Parliamentarian C. V. Wigneswaran’s resent rhetorics have angered the Sinhalese community
There is a saying which goes ‘be aware of the invader from South India because he is here to loot’. In much later years there were Indian invaders who tried their best to destroy the Sinhala culture, writes Prof. Hector Alahakoon in his book ‘Janasammathawadaya’ (ISBN 978-955-98585-7-7).
Right now there is much rhetoric from Sinhala Buddhist monks and Cabinet Ministers. They are going through great pains to underscore the fact that this is a Sinhala Buddhist country and that the minorities must fall in line with the thinking of the majority.
Member of Parliament from Jaffna C.V Wigneswaran has said recently, at his swearing in speech, that Tamils in Sri Lanka must have the right for self determination. But what has angered the majority race is Wigneswaran hailing the new Speaker using Tamil and going on to state that this (Tamil) was the language used by the first inhabitants of this country.
Both communities had used Prakrit; a group of vernacular middle Indo-Aryan language used in India. Later both communities used Sinhala
These differences between the Sinhalese and the Tamils were caused by the lawmakers. It’s not that our historians haven’t contributed to this mess. Take for an example the story of Ravana stealing Rama’s consort Sita. Our Sinhalese literature states that Ravana defeated Rama in this battle. But Hindu literature states that Lord Rama had the support of Hanuman; hence his success or victory at this battle.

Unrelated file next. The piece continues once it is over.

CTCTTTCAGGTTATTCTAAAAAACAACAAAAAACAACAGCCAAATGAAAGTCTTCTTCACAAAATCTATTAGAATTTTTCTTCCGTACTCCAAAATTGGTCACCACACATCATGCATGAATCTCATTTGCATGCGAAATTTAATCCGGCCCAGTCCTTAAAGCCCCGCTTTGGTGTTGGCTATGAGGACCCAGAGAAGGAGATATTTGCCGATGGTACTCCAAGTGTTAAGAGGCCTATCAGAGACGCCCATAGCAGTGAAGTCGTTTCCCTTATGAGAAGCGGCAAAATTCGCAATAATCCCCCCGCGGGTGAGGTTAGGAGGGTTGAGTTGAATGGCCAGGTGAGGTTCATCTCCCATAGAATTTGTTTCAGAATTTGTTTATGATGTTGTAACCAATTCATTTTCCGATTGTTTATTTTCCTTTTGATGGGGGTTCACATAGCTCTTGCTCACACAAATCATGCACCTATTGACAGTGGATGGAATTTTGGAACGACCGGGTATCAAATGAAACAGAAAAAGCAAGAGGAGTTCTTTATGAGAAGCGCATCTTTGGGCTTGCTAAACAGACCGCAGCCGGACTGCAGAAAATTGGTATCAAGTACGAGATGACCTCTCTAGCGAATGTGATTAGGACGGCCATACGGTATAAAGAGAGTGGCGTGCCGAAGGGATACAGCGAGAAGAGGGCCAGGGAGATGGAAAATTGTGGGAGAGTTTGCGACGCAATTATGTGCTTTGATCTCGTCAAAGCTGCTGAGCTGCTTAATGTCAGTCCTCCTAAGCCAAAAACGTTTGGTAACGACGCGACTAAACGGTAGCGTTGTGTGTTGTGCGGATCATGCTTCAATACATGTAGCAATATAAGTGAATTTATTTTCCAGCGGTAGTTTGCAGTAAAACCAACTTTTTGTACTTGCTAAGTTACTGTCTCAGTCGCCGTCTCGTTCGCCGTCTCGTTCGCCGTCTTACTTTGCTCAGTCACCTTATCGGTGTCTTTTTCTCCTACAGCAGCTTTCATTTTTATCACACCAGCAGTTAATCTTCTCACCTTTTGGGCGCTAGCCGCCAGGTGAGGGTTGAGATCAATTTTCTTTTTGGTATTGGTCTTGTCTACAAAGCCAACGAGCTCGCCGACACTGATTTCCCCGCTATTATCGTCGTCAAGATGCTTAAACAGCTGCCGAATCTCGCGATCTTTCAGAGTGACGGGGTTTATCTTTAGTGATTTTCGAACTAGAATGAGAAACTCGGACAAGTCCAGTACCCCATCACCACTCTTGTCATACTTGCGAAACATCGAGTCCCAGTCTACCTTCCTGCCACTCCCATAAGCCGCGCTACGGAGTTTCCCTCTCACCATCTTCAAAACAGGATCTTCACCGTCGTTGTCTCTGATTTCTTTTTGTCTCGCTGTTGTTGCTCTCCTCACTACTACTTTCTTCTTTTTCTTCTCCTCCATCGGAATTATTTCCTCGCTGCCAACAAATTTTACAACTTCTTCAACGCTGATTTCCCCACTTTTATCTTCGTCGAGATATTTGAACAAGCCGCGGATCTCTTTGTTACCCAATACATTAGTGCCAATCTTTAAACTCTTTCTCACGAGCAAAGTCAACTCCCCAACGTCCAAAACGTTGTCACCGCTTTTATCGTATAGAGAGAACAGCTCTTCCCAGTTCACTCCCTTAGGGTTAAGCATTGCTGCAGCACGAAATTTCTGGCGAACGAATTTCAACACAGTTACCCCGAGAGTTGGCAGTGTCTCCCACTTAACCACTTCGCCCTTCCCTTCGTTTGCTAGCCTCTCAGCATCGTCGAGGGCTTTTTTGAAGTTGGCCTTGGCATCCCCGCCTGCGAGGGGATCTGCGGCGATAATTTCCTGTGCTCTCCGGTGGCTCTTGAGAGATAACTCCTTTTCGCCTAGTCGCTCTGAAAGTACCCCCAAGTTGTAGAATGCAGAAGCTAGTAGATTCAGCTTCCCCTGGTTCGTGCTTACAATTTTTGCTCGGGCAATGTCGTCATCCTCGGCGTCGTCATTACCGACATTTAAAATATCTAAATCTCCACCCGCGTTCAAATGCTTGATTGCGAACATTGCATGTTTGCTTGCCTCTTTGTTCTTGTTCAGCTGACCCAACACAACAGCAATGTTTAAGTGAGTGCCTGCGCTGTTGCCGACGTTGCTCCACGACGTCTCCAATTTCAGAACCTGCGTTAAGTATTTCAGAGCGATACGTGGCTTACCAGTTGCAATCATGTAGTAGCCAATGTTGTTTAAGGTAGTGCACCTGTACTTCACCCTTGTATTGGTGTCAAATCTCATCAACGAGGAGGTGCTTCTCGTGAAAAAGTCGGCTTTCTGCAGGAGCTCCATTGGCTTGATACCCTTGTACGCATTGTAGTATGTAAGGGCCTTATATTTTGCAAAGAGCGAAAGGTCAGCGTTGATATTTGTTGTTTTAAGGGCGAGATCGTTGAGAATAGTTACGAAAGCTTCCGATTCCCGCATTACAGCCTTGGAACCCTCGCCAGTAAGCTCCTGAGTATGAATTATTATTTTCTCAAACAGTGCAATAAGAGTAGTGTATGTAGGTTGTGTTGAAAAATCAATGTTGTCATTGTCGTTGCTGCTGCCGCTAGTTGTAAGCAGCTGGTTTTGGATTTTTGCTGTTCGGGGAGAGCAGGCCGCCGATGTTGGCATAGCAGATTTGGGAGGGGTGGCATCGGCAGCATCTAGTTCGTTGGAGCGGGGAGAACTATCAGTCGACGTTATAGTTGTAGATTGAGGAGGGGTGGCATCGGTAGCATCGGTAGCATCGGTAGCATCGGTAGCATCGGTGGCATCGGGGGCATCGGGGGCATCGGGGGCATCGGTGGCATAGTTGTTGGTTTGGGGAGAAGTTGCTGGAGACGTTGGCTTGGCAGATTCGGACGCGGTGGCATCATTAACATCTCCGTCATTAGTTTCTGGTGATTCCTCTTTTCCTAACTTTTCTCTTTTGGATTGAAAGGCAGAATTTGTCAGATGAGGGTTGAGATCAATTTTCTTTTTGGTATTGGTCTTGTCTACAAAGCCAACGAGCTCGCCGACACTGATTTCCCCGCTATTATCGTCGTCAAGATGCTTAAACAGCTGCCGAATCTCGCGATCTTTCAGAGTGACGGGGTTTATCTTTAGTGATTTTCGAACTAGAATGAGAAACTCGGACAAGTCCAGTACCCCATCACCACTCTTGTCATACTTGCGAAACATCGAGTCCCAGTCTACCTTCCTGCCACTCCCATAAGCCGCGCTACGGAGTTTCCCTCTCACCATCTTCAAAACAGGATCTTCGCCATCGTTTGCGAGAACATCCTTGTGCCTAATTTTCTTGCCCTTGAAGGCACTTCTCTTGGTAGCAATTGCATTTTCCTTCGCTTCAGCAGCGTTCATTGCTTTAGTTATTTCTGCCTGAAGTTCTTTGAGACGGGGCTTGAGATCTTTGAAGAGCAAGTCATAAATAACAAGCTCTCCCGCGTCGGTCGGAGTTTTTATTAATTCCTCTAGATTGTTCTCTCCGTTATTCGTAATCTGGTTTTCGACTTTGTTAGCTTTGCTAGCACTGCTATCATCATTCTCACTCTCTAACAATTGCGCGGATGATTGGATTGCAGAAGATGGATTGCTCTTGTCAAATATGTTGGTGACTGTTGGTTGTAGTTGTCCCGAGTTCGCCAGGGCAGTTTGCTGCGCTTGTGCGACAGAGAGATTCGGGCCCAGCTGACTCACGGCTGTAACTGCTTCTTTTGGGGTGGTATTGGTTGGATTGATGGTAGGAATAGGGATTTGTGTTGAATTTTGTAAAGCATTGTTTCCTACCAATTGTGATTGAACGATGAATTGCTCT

Now the Sinhalese don’t want to even entertain the thought of a debate and maintain that Sinhalese was the first official language spoken by the natives of this island. But Prof. Mahinda Somathilake has said in an interview with the Ravaya newspaper that the Sinhalese and Tamils initially used Brahmi letters and their only difference then could be seen culturally. Both communities had used Prakrit; a group of vernacular middle Indo-Aryan language used in India during the 3rd Century BCE to 8th Century CE. Later both communities used Sinhala.
Forget the richness or the status of the common language used then. What was most important is that people of that era communicated with each other. There was no misunderstanding and people loved the peace and prosperity that the country’s rulers promoted.
In the past there had been Tamil kings (Pandya) who donated to the welfare of the island’s Buddhist temples. There were even Tamil monks like Buddhagosha who, while residing in a temple in Anuradhapura, was instrumental in translating Sinhala Atuwa into Pali. Records show that there was a place for Tamils in Sri Lanka. A good example is the ‘Tamil House Holders’ Terrace Inscription’-a document which confirms that there were Tamil merchants doing business here.
Prof. Alahakoon opines in his book that the duty of the authorities always should be to keep the minorities happy.
But after Independence and well after the Constitution was drafted and system of monarchy was done and dusted we saw shrewed lawmakers emerging and serving themselves by entering parliament. Their tactic, whether they were Sinhala or Tamil lawmakers, was simple; divide and rule.